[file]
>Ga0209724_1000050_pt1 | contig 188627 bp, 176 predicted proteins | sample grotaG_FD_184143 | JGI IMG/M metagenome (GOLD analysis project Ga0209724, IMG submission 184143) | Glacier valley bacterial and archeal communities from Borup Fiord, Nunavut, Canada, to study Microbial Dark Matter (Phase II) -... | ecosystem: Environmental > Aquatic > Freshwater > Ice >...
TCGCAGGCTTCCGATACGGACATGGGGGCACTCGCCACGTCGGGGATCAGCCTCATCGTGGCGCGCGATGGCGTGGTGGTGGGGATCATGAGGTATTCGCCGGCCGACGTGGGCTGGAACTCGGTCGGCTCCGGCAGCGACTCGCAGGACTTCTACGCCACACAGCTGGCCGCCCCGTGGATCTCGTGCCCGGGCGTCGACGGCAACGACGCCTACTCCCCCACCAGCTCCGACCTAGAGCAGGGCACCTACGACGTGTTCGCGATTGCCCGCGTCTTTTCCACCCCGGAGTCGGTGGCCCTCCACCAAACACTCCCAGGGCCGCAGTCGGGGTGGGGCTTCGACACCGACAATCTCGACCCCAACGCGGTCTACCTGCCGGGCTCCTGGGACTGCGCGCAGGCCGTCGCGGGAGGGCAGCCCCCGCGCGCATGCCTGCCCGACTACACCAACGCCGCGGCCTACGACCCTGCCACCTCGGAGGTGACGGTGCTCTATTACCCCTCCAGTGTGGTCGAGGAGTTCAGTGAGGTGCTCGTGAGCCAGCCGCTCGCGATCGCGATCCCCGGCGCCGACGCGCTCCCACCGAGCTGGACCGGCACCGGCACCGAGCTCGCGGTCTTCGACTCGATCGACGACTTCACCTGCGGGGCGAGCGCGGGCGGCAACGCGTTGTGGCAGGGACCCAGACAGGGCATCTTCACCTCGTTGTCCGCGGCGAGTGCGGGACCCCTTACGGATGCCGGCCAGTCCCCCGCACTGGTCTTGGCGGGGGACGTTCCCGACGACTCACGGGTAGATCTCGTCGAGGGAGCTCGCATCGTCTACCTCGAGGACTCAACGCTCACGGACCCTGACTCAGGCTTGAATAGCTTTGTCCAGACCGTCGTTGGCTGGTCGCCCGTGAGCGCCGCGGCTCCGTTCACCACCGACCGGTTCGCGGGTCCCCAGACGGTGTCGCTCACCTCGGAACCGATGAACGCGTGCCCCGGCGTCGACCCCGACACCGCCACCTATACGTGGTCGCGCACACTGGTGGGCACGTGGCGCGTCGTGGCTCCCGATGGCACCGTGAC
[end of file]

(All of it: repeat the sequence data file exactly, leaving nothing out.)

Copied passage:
>Ga0209724_1000050_pt1 | contig 188627 bp, 176 predicted proteins | sample grotaG_FD_184143 | JGI IMG/M metagenome (GOLD analysis project Ga0209724, IMG submission 184143) | Glacier valley bacterial and archeal communities from Borup Fiord, Nunavut, Canada, to study Microbial Dark Matter (Phase II) -... | ecosystem: Environmental > Aquatic > Freshwater > Ice >...
TCGCAGGCTTCCGATACGGACATGGGGGCACTCGCCACGTCGGGGATCAGCCTCATCGTGGCGCGCGATGGCGTGGTGGTGGGGATCATGAGGTATTCGCCGGCCGACGTGGGCTGGAACTCGGTCGGCTCCGGCAGCGACTCGCAGGACTTCTACGCCACACAGCTGGCCGCCCCGTGGATCTCGTGCCCGGGCGTCGACGGCAACGACGCCTACTCCCCCACCAGCTCCGACCTAGAGCAGGGCACCTACGACGTGTTCGCGATTGCCCGCGTCTTTTCCACCCCGGAGTCGGTGGCCCTCCACCAAACACTCCCAGGGCCGCAGTCGGGGTGGGGCTTCGACACCGACAATCTCGACCCCAACGCGGTCTACCTGCCGGGCTCCTGGGACTGCGCGCAGGCCGTCGCGGGAGGGCAGCCCCCGCGCGCATGCCTGCCCGACTACACCAACGCCGCGGCCTACGACCCTGCCACCTCGGAGGTGACGGTGCTCTATTACCCCTCCAGTGTGGTCGAGGAGTTCAGTGAGGTGCTCGTGAGCCAGCCGCTCGCGATCGCGATCCCCGGCGCCGACGCGCTCCCACCGAGCTGGACCGGCACCGGCACCGAGCTCGCGGTCTTCGACTCGATCGACGACTTCACCTGCGGGGCGAGCGCGGGCGGCAACGCGTTGTGGCAGGGACCCAGACAGGGCATCTTCACCTCGTTGTCCGCGGCGAGTGCGGGACCCCTTACGGATGCCGGCCAGTCCCCCGCACTGGTCTTGGCGGGGGACGTTCCCGACGACTCACGGGTAGATCTCGTCGAGGGAGCTCGCATCGTCTACCTCGAGGACTCAACGCTCACGGACCCTGACTCAGGCTTGAATAGCTTTGTCCAGACCGTCGTTGGCTGGTCGCCCGTGAGCGCCGCGGCTCCGTTCACCACCGACCGGTTCGCGGGTCCCCAGACGGTGTCGCTCACCTCGGAACCGATGAACGCGTGCCCCGGCGTCGACCCCGACACCGCCACCTATACGTGGTCGCGCACACTGGTGGGCACGTGGCGCGTCGTGGCTCCCGATGGCACCGTGAC